Are hidden fears holding you back… without you knowing it? Once you’ve exposed a fear, you can find ways to deal with it, live with it, protect yourself against it…But first you have to find it.

The clues of fear are when you find yourself saying: ‘Oh, I can’t; I do not dare; should not; I do not owe; I couldn’t do that…I’d feel so embarrassed…I wouldn’t know what to say…They’d think I’m stupid…I might not like it…I miss my usual routine too much…food…environment . …’ You have many good, rational, sensible reasons for all these doubts, of course. But more often than not, what lies beneath is simply fear.

Fear is like bread. Nature developed it as an information system. When you encounter a saber-toothed tiger, you don’t need to think intellectually that those teeth could do quite a bit of damage. You run automatically. Fear prevents you from doing stupid things and mobilizes your energies to get to safety.

When someone you love is in danger, when you find a lump, when the plane drops a couple of thousand feet… then fear comes out, operating the way it’s supposed to. It’s horrible, but at least you’re able to face it and find ways to cope or live with it.
Troubling fears are the ones we don’t confront, maybe we don’t recognize or try to hide from ourselves, maybe we don’t even know about them. They hold us without us knowing why. When it comes down to it, most of the barriers in our lives are of our own making. And most of the reasons we create these barriers is fear. Very often, those fears will not be sensible or protective, but silly, artificial, essentially meaningless‚Ķbased on a childhood hangover or false assumption. But as long as fear is hidden, you’ll never have a chance to find out how realistic it really is and put it into sensible perspective.
How to find hidden fears

Listen to your excuses. It is part of human nature to find good reasons for what we do, even when we are actually acting on pure instinct or thoughtless emotion. So fear tends to lurk behind a maze of rationalizations and excuses. This means that your energy is devoted to trying to deal with the excuses, rather than the fear that produces them.

For example, you say: ‘Well, I’m trying to get in shape, I want to lose weight, but…’? You don’t have time, you have back problems, it’s too much trouble to eat properly, you get really hungry, exercise is so boring, life isn’t worth living without chips and chocolate…

If you try to deal with these excuses at face value, you’ll probably find yourself playing the ‘Yes, but’ game:

You: ‘I can’t eat a low-fat lunch, everything in the canteen makes you fat.’
Dude: ‘They must make a salad, couldn’t you have that?’
You: ‘Yes, but I’m still hungry and I can’t work well.’

Dude: ‘Couldn’t you take something to work?’

You: ‘Yes, but I just don’t have time in the mornings.’

Dude: Couldn’t you cook it the night before?
You: ‘Yes, but I have enough to make the family meal at night…

And so on, indefinitely. Getting rid of one excuse only produces another. There is only one way to get out of this game, and that is to stop playing it. Just say, okay, so I don’t want to do this. Why?
Let your feelings guide you. The helpful answer to WHY you don’t want to do something, why fear stops you, is always going to be not verbal or intellectual, but emotional. Take a few quiet moments to imagine yourself in the situation you are avoiding and open yourself to the feelings it produces. Allow yourself to react physically. Do you tense up, curl up into yourself, wince, feel sick, clench your teeth, clench your fists? Read your own body language, and most of the time it will tell you that underneath your excuses and reasons why not…is fear.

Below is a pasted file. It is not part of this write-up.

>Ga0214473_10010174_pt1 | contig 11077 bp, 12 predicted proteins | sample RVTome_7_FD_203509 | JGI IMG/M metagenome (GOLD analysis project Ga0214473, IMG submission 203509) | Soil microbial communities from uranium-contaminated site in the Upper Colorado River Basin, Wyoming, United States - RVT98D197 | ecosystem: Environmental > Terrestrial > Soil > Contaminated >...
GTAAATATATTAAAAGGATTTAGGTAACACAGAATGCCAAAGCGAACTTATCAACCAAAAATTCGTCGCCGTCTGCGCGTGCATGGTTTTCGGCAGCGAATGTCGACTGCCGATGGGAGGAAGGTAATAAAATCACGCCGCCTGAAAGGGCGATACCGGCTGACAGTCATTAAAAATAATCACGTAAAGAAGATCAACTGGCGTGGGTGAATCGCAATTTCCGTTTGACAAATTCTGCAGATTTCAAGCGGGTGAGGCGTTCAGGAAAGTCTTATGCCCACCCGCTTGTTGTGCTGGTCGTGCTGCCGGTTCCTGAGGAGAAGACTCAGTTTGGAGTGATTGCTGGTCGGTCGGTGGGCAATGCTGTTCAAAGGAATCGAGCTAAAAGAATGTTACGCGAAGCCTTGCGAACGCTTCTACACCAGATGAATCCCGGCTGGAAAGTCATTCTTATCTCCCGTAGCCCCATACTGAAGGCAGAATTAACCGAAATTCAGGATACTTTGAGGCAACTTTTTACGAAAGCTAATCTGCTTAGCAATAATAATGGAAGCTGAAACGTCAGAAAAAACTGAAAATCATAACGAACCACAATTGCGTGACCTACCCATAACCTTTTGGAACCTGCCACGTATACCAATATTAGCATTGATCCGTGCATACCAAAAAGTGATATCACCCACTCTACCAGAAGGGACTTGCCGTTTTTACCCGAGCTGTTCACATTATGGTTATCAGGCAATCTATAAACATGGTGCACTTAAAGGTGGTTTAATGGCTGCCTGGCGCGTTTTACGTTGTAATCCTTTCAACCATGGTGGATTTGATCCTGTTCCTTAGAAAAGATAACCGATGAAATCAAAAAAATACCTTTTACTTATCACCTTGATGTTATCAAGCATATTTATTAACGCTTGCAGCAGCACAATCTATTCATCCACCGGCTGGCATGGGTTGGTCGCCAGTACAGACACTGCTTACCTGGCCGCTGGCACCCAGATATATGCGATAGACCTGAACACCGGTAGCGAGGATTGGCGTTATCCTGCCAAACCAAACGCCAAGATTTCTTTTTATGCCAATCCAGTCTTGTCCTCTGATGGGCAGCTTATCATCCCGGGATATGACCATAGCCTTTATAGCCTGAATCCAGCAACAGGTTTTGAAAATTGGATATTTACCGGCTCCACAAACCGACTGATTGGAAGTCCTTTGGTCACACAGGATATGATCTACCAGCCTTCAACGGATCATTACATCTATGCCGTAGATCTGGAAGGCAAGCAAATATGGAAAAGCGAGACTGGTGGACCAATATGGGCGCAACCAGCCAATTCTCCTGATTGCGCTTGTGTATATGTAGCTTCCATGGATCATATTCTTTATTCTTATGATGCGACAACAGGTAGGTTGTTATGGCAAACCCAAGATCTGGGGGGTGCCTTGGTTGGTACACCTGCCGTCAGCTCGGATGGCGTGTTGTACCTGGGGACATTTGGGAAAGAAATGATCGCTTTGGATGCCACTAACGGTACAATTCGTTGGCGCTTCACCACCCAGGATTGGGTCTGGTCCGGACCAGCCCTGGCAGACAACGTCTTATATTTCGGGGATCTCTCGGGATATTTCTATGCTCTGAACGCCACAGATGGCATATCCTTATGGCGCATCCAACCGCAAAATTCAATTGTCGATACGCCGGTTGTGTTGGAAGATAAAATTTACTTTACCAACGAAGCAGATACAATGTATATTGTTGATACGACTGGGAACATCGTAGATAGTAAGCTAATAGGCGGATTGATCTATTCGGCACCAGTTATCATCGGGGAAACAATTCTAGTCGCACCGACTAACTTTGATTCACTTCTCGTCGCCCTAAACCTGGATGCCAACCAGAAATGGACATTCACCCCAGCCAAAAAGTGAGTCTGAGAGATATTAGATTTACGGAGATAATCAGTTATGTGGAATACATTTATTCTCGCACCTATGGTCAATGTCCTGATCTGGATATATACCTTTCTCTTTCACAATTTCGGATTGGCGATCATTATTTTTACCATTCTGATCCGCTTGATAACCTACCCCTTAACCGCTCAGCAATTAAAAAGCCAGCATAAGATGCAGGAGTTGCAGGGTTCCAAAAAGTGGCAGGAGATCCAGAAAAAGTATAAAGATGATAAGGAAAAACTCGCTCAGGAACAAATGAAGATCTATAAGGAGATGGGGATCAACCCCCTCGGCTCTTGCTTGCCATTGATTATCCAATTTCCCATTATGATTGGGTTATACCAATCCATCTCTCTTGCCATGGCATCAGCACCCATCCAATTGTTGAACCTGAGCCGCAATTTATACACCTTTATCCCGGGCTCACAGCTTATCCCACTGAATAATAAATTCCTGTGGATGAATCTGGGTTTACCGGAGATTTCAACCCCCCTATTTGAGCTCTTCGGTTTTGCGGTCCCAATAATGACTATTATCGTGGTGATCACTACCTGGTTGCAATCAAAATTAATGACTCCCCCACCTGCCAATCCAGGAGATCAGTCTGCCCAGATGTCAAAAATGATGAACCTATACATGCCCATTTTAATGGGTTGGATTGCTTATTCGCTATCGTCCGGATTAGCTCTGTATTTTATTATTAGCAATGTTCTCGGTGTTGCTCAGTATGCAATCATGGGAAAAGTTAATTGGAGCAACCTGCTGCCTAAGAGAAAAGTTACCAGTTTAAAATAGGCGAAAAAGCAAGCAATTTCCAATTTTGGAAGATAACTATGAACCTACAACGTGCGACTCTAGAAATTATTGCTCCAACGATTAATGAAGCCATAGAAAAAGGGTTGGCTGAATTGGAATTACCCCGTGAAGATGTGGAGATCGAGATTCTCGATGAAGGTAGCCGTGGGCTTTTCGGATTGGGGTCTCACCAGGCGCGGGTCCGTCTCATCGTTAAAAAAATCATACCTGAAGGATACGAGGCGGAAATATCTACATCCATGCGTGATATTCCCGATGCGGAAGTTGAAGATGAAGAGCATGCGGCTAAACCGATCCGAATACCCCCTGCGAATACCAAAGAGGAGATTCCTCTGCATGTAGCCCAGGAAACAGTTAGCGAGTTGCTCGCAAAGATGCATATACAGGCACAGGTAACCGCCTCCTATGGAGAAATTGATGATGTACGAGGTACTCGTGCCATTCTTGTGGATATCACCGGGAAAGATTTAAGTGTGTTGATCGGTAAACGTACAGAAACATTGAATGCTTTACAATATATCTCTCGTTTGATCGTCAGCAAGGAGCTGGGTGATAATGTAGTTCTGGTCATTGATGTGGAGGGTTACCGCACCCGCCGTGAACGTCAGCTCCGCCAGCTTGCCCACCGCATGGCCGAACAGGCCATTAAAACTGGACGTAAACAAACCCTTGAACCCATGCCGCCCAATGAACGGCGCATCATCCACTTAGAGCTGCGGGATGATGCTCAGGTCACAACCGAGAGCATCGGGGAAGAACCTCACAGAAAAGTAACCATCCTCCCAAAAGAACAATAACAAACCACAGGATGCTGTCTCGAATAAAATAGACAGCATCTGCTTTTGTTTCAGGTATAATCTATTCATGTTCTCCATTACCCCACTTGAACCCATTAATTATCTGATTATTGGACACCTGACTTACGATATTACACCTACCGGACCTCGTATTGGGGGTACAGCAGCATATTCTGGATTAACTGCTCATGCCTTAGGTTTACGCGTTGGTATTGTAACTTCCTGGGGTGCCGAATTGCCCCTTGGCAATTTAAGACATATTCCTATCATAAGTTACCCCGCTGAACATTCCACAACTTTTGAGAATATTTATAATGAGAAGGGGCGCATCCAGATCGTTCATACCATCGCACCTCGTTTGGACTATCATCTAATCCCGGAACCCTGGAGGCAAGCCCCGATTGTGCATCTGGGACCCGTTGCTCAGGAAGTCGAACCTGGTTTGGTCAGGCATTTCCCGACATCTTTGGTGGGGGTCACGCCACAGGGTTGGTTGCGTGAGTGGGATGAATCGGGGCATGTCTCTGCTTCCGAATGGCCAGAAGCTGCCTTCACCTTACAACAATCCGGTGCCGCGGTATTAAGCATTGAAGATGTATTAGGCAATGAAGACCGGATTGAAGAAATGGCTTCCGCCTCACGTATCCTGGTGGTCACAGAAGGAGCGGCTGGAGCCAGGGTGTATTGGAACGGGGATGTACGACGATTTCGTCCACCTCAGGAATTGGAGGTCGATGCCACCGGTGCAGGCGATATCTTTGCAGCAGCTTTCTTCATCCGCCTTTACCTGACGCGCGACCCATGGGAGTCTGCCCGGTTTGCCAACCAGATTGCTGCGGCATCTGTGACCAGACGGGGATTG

Be specific. Be VERY specific… afraid of what? Don’t settle for an abstract answer, but focus on the details, so you can face it and plan for it. ‘Change is always terrifying.’ Precisely what aspects of this particular change are frightening, and why, and how might you deal with them? ‘I’m afraid of failing’ What exactly could happen if you fail? Would it really be so horrible? What emergency plans could you make? It could upset my family. What would they do? How would you feel if they did? How could you deal with your feelings and theirs? It would be terrible. Would the awkwardness of giving up chocolate, missing your favorite TV show, sitting down and writing that late letter really, seriously, be more than you could bear?
fix those What if? Their what if they are helpful pointers to underlying fears. For each one, ask yourself exactly what would actually happen. ‘What if… I get confused… I can’t cope… I’m the fattest person in the gym… I can’t go on a diet… I don’t pass the interview… they laugh at me, they don’t like me, they reject me, they find out I’m really not very good.’

So what would really, really happen if…? Are you afraid that people will laugh at you? Will everyone you meet really stand up pointing and scoffing? It’s more like a playground nightmare than a sensible adult concern. It might have been a valid fear when you were ten years old, but now? Are you afraid of failing? Everyone has failures, and you know it. It’s not fun, but it’s not the end of the world. You can’t succeed without failing, and you certainly can’t learn anything without failing. And so. Once you start parsing them, you can convert your what if within So what is it.

And once you’ve brought a fear out into the open, you can find ways to deal with it, live with it, protect yourself against it. You can prevent it from holding you back without even knowing why.
But first you have to find it.

Leave a Reply

Your email address will not be published. Required fields are marked *